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Calgary's golf courses drowning in red ink

May 13, 2018
Calgary's golf courses drowning in red ink

Earlier this year the Canadian Taxpayers Federation filed a Freedom of Information request with the City of Calgary to obtain revenue and expenditure figures for the city’s six golf courses.

The city’s response shows the courses are drowning in red ink.

Between 2015-2017, the city’s six golf courses lost a combined $2 million.

The only course to turn a profit each year was Shaganappi Point; earning a positive return between $261,336 – $470,821 over the three-year period. The only other course to produce a profit was Confederation, which earned $6,475 in 2015, but lost over $200,000 combined in the following two years.

Perhaps most interesting is the McCall Lake course, which was scheduled to be sold in 2013, but was rescued from the scrap heap after some public opposition and council “found” between “$6 million and $7 million” in an account to help fix up the course and hopefully stop the bleeding.

So how has McCall Lake performed since then? It lost $457,350 in 2015 … then lost $666,162 in 2016 ... and went on to lose $589,336 in 2017.

Here we are in 2018 and the course is now closed for the year as renovations have finally begun.

Just imagine if a private business operated that way – losing money for four years before getting around to major improvements as part of an attempt to finally break even.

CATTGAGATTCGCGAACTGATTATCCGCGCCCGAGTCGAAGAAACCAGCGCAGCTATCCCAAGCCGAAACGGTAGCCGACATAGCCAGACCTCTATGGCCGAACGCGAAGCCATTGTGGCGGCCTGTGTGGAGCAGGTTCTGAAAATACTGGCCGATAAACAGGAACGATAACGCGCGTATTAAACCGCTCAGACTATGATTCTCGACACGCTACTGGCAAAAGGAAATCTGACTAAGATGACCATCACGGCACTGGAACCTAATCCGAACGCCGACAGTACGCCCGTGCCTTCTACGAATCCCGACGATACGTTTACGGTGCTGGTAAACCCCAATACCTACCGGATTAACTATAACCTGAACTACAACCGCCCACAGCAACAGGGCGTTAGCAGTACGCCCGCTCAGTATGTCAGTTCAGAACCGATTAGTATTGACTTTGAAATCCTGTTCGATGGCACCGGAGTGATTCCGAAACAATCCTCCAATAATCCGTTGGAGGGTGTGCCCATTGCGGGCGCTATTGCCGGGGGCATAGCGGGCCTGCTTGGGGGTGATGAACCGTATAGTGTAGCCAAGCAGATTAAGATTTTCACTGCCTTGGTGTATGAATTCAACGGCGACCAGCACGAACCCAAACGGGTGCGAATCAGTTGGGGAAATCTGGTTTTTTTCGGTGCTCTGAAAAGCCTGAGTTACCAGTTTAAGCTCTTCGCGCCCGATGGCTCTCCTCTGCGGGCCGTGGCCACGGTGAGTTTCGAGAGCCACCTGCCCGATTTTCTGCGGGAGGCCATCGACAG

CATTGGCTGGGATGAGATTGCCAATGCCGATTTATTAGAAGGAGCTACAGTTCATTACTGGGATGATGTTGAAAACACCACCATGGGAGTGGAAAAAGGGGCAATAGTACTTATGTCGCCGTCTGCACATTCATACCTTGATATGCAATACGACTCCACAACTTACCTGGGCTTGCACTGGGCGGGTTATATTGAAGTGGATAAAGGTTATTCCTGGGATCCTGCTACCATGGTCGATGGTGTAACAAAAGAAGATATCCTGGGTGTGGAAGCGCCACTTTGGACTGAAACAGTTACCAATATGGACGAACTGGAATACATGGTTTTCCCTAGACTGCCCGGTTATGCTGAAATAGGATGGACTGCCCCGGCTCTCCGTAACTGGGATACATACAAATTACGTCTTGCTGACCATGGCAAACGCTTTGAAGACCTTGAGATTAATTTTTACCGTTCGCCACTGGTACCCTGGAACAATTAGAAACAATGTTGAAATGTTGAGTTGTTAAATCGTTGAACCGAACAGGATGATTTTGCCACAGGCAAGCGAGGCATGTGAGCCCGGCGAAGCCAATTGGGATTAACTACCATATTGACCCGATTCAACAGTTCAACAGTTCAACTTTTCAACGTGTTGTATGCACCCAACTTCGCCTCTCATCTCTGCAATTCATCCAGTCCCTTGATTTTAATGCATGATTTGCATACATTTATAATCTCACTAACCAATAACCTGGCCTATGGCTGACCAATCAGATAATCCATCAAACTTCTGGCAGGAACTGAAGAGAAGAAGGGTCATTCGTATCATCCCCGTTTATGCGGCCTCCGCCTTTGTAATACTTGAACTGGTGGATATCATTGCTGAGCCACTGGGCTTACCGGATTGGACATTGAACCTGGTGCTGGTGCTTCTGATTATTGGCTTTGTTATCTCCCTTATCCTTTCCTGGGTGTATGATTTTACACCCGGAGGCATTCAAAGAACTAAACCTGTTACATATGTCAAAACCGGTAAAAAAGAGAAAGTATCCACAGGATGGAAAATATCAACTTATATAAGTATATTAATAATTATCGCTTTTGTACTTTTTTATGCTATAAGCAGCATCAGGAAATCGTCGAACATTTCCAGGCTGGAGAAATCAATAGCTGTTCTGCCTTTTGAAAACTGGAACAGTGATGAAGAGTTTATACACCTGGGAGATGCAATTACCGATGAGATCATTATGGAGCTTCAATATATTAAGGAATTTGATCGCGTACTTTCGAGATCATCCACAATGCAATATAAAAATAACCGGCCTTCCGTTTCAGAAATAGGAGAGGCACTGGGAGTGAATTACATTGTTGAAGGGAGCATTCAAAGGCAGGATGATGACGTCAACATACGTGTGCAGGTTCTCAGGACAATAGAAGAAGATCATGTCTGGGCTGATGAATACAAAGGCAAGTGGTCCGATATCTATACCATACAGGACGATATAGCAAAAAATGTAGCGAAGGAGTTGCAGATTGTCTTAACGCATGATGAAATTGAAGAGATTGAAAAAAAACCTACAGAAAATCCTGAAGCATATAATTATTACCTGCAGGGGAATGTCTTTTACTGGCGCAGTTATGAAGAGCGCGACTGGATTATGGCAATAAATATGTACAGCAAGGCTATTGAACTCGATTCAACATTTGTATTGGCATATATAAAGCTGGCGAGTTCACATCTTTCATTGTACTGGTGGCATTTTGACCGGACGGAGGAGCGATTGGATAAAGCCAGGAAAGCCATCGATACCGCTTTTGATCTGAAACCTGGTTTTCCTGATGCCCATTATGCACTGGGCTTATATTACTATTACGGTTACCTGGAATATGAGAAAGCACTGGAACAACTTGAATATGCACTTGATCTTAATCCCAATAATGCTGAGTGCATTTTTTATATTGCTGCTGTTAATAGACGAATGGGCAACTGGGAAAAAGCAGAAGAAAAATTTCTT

More importantly, the question remains – why is the city in the golf course business? Why are taxpayers having to subsidize courses and take on the risk associated with millions of dollars in upgrades to McCall Lake? What if the upgrades fail and the course still loses money?

How does it make sense to ask a struggling household or business to pay more in property taxes each year while the city subsidizes people to golf? (No disrespect to those who enjoy golf, but we don’t believe this is a core city responsibility)

It’s also important to note that the aforementioned revenue/loss figures represent what’s happening with the land as a city-run golf course.

What would happen if these courses were converted into residential spaces with green space or perhaps mixed-use commercial and residential developments?

Instead of Shaganappi turning a profit of $470,821 last year, perhaps it could have provided the city with millions in tax revenue as a mixed-use development – complete with office and condo towers overlooking the river, both taking advantage of the location’s proximity to the C-Train?

Who knows?

What does seem clear is that it’s time for the city to get out of the golf business all together.

 

To read the City of Calgary’s Freedom of Information response – click here

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